• confirmation bias 8 - the search for one-sided information confirming a point of view already formed by a person: for example, if a patient does not like the clinic at first glance, he seeks confirmation of his suspicions, purposefully collecting negative reviews about the institution on the Internet.

So what is intuition really and can it be developed?

From the point of view of science, this concept is a kind of "screen" behind which a whole series of poorly understood cognitive processes are hidden: from the formation of associative rows to errors in the perception of information

It turns out that various courses of "intuition development", positioning this phenomenon as a kind of integral ability, mislead potential customers. Enticing advertising focuses only on the positive effects of intuitive perception - for example, the speed of decision-making - however, it is silent about the inevitability of negative consequences - for example, "adjusting" events to "presentiment".

A much more productive way of self-development is the purposeful training of various cognitive techniques and skills:

  • associative thinking,
  • mnemonics,
  • reflection and others.

As you gradually automate, these skills will dramatically improve your ability to process information quickly and accurately. And whether to call it a mysterious "sixth sense" or simply high intelligence is a matter of your preferences.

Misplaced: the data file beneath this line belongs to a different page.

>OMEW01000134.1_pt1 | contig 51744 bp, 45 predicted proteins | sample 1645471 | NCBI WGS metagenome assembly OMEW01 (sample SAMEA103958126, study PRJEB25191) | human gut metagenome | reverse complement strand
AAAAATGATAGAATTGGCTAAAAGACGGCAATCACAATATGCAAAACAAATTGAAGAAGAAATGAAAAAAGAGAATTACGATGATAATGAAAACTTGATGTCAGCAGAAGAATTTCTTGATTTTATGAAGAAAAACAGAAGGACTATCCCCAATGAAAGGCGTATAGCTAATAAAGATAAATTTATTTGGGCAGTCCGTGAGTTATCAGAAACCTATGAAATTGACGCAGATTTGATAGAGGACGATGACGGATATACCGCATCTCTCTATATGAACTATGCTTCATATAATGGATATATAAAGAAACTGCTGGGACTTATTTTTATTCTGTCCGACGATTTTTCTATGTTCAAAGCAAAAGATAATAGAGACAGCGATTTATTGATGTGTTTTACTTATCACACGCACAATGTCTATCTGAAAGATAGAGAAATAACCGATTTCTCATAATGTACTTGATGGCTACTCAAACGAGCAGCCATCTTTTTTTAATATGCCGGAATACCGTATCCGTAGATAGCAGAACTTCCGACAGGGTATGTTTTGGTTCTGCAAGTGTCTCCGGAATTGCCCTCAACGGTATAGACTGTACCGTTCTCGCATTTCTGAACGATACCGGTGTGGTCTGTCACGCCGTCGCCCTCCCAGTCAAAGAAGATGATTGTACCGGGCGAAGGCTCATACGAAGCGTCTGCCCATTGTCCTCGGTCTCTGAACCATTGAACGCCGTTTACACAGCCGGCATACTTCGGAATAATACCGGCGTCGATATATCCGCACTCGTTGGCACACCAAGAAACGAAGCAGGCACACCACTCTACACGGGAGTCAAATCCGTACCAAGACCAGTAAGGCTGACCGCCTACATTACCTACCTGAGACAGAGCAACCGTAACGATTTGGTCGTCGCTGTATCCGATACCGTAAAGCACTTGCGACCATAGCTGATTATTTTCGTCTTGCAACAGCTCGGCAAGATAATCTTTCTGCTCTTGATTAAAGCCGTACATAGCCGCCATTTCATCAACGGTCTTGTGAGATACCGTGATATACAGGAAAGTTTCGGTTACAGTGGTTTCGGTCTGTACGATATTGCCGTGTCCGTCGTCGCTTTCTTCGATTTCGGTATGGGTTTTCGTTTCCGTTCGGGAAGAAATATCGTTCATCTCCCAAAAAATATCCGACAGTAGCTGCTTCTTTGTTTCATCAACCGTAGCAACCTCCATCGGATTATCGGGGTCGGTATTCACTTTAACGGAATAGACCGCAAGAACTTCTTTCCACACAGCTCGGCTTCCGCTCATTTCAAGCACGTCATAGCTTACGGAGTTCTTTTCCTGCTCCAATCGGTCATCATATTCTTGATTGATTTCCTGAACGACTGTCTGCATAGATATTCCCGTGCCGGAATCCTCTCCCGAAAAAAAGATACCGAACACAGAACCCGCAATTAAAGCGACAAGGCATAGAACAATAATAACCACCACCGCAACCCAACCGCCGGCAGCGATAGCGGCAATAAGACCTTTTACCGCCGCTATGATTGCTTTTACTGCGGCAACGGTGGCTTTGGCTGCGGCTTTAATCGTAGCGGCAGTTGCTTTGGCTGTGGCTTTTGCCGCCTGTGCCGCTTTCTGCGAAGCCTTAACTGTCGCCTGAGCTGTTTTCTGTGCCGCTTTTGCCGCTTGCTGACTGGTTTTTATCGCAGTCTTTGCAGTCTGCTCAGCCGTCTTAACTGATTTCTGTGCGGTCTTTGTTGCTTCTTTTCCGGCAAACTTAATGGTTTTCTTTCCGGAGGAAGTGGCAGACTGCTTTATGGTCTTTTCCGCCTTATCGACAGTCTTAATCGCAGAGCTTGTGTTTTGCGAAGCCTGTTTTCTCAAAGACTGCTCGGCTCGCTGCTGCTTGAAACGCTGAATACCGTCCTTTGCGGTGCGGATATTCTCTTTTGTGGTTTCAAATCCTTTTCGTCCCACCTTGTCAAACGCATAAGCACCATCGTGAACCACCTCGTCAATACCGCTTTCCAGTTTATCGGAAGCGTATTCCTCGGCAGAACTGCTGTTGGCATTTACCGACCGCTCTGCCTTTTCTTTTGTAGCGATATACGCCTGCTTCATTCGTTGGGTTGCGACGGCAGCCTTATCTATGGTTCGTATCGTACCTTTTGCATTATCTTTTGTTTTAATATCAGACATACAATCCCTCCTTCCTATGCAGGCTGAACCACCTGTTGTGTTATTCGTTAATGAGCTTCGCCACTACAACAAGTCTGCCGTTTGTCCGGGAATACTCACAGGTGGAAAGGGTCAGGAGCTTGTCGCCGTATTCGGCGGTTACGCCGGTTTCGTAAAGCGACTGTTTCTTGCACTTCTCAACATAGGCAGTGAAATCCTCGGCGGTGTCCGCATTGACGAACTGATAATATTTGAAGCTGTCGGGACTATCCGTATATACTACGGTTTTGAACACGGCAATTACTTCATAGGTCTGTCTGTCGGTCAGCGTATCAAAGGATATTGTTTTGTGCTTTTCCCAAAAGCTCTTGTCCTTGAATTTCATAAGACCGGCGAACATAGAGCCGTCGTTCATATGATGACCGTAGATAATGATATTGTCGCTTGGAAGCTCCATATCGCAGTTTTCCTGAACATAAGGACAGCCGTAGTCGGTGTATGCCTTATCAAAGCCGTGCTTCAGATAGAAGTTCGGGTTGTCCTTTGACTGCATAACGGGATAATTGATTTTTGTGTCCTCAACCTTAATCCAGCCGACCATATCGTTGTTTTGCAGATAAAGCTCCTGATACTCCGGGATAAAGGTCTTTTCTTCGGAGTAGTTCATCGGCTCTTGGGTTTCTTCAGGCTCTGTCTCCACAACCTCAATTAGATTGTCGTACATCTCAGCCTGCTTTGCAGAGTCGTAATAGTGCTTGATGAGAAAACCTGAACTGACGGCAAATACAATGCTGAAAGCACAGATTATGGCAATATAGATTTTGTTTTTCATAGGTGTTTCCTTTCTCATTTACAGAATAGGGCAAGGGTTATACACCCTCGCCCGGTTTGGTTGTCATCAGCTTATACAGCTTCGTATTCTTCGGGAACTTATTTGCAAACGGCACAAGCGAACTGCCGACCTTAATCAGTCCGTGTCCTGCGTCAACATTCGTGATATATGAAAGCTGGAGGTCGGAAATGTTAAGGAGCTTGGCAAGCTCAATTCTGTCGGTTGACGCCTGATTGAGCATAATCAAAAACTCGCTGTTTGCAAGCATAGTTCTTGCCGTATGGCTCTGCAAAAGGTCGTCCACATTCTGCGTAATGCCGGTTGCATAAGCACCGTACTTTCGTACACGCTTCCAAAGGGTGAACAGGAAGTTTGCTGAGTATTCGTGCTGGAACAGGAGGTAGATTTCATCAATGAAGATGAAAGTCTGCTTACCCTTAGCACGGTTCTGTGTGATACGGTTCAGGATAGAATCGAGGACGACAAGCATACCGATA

1. Big psychological dictionary / Ed. B. G. Meshcheryakova, V. P. Zinchenko. - M.: Prime-EVROZNAK, 2003.
  2. Dörfler V., Ackermann F. Understanding intuition: The case for two forms of intuition // Management Learning. - 2012. - V. 43. - No. 5. - P. 545-564.
  3. Lieberman MD Intuition: a social cognitive neuroscience approach // Psychological bulletin. - 2000. - V. 126. - No. 1. - P. 109-137.
  4. Dane E., Pratt MG Exploring intuition and its role in managerial decision making // Academy of management review. - 2007. - V. 32. - No. 1. - P. 33-54.
  5. Chudnoff E. The nature of intuitive justification // Philosophical Studies. - 2011. - V. 153. - No. 2. - P. 313-333.
  6. Roese NJ, Vohs KD Hindsight bias // Perspectives on psychological science. - 2012. - V. 7. - No. 5. - P. 411-426.
  7. Hernán MA, Hernández-Díaz S., Robins JM A structural approach to selection bias // Epidemiology. - 2004. - V. 15. - No. 5. - P. 615-625.
  8. Nickerson RS Confirmation bias: A ubiquitous phenomenon in many guises // Review of general psychology. - 1998. - V. 2. - No. 2. - P. 175-220.